The first high-volume U.S. installations of electronic stability control (ESC) began in the 2003 model year—in about 10% of vehicle sold. With that head start, automakers had the lead time they needed to meet the September 2011 deadline for vehicle ESC system performance requirements of Federal Motor Vehicle Safety Standard (FMVSS) 126. The standard, established by the U.S. NHTSA (National Highway Traffic Safety Administration), covers vehicles under 10,000 lb (4540 kg) Gross Vehicle Weight. However, aftermarket parts are covered by a “do no harm” requirement effective September 2012—i.e., they must not throw a vehicle out of compliance with FMVSS 126. Similar European Community regulations are in effect.
Almost any aftermarket performance part potentially can affect regulatory compliance of the stability system, as John Waraniak, SEMA (Specialty Equipment Market Association) Vice President of Technology, said at a vehicle dynamics symposium during the 2011 SEMA convention in Las Vegas. He pointed to the obvious: steering including ratios and alignment, tires, brakes, and suspension components. But he also included wheels—size, weight, and the cooling airflow they allowed—plus engine modifications that change power and torque, because the stability module may control torque output. Further, the manufacturers must consider the possible effect of different combinations of aftermarket performance parts—parts that do not create an issue by themselves might do so in certain combinations.
The SEMA performance parts customer is looking “to stretch the envelope, to get the chassis tuned for handling, and is willing to sacrifice daily usability and ride/acoustic comfort,” the symposium was told by Paul Venhovens, who holds the BMW-endowed chair at Clemson University’s International Center for Automotive Research (ICAR). He cited a chassis lowering kit as an example of multiple effects, explaining it changes the lower A-arm kinematics, scrub radius, roll center, steering feel, and bump steer, plus joint-bushing forces and elastomeric kinematics. But whatever these effects, the stability system must remain in compliance with FMVSS 126.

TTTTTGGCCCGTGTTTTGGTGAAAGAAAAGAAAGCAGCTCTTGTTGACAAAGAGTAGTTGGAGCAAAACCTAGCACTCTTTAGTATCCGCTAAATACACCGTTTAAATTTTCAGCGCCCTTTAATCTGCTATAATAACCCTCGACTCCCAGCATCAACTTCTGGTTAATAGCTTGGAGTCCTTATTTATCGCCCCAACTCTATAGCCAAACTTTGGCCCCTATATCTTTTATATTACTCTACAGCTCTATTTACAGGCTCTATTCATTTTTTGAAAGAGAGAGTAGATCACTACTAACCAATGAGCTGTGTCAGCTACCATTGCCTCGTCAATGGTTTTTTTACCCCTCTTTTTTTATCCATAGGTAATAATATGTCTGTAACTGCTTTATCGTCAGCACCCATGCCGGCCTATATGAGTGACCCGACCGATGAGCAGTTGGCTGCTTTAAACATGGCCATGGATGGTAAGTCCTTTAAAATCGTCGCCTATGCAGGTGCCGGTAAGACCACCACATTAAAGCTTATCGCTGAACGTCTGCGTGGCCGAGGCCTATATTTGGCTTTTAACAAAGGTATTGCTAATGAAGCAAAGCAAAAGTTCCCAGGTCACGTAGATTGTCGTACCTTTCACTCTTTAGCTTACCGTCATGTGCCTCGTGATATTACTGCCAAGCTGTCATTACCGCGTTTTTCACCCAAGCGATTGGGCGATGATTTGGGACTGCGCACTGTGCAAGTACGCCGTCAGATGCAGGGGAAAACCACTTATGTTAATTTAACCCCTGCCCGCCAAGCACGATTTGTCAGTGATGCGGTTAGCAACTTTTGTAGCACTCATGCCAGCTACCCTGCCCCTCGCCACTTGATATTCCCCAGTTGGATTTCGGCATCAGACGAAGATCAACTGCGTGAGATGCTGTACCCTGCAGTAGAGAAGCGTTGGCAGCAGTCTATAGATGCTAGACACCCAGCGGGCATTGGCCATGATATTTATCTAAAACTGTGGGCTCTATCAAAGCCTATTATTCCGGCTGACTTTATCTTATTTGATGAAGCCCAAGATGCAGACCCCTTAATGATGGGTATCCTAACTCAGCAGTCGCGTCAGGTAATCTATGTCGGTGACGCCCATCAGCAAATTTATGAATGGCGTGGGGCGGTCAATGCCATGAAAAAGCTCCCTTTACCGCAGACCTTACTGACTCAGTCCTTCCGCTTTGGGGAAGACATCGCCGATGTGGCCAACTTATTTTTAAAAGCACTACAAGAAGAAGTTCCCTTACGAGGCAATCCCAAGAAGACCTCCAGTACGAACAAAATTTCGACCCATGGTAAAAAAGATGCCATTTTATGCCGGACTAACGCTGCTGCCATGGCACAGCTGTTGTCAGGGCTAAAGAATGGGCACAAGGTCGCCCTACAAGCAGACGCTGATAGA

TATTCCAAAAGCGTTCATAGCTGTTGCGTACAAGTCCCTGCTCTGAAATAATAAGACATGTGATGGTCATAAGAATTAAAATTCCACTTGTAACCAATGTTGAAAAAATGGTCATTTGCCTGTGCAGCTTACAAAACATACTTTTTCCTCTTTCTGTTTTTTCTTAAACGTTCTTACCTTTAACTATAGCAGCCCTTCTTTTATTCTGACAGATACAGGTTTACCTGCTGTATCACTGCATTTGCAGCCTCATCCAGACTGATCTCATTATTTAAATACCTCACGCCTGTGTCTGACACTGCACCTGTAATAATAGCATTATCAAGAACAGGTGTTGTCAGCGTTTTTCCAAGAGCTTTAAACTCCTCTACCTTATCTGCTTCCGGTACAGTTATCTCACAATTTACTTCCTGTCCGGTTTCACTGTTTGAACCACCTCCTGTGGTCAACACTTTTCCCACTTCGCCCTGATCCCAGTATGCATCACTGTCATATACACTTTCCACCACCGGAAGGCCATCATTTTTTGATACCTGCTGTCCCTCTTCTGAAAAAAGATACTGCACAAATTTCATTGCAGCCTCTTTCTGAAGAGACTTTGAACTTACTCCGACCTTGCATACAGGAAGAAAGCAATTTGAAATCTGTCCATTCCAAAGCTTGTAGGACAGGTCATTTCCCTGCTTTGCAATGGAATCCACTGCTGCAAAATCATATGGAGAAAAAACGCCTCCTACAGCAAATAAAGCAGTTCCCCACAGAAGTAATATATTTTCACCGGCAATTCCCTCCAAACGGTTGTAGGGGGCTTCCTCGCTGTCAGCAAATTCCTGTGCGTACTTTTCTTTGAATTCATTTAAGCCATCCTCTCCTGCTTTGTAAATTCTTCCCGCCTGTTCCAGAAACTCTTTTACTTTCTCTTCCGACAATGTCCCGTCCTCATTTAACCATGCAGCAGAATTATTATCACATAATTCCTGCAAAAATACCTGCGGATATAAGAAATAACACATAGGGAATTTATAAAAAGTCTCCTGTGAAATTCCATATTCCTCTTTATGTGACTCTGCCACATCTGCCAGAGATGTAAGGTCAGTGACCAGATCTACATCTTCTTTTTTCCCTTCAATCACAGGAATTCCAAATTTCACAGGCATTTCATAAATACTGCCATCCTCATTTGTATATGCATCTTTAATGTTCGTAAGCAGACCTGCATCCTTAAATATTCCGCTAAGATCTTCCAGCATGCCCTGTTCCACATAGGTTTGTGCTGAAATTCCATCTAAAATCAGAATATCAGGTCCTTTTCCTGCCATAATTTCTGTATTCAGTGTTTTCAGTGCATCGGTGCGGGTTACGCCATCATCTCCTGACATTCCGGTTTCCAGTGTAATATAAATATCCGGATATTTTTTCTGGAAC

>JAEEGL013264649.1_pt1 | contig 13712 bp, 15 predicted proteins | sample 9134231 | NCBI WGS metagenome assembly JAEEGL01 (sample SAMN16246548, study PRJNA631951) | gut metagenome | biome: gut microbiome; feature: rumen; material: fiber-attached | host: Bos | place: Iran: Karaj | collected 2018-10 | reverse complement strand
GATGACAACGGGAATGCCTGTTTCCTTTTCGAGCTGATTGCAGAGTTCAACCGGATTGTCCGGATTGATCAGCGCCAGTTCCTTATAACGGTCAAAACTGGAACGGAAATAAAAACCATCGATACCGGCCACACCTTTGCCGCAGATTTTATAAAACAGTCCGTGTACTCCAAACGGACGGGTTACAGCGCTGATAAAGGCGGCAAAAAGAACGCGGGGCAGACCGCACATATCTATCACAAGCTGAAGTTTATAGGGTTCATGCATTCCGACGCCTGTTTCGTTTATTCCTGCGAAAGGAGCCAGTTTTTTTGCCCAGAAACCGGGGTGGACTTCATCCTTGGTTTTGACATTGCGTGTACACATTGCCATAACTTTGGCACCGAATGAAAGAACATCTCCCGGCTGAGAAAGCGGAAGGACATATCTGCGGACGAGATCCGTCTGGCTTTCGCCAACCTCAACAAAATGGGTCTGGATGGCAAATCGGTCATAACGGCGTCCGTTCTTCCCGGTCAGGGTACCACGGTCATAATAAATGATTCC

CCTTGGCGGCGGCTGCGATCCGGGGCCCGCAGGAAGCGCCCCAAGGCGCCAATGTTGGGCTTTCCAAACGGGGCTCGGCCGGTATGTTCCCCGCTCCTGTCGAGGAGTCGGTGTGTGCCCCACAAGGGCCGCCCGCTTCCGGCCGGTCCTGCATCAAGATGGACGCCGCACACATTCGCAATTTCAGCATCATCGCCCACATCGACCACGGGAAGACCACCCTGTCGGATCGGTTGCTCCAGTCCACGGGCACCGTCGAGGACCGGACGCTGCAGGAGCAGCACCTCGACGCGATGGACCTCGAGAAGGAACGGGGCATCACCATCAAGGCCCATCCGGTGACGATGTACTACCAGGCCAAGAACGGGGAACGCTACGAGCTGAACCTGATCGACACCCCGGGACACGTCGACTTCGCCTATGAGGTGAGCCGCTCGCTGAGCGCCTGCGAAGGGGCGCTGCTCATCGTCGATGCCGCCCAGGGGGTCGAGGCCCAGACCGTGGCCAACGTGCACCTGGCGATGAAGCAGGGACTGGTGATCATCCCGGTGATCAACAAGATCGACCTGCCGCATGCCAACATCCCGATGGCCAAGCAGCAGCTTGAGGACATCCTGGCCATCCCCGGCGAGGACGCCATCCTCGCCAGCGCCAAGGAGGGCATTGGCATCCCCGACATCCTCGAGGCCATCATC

Thanks to efforts by SEMA, aftermarket parts makers get until September 2012, a year beyond the OEM deadline, to certify their products. Further, SEMA has put in place a cooperative program to enable its members to test their products.
FMVSS 126 relies on manufacturer self-certification; no forms to file unless perhaps there’s a NHTSA investigation. As with other safety standards, FMVSS 126 itself contains a very well-defined physical test procedure, whereas a manufacturer could choose to use some form of simulation or even an engineering analysis. The standard describes a precise “road test” of hard cornering exercises for the steering, suspension, brakes, and stability control module. Typically, this is performed at proving grounds, using a steering robot and anti-rollover outriggers. Though OEMs do some physical testing at proving grounds, it’s just too time-consuming and expensive even for them to physically test every vehicle variant and every dealer-installed performance parts kit that it markets. So, it’s certainly impractical for comparatively small aftermarket manufacturers, who would have to buy access to proving grounds and obtain the hardware, to perform road testing.
Automakers use simulation for vehicle variants, and because they know what the software in their electronic stability controllers is supposed to do under all conditions, it’s a simpler process than for the SEMA members and others who sell performance parts.
Yes, an aftermarket parts manufacturer could just say, “My product has always worked and it has demonstrated reliability. It meets applicable SAE standards.” But then he has to hope there’s nothing in the stability control system operation with which there’s an unsatisfactory conflict. The risk is there, and in addition, a company’s liability insurer is likely to be looking for stronger evidence.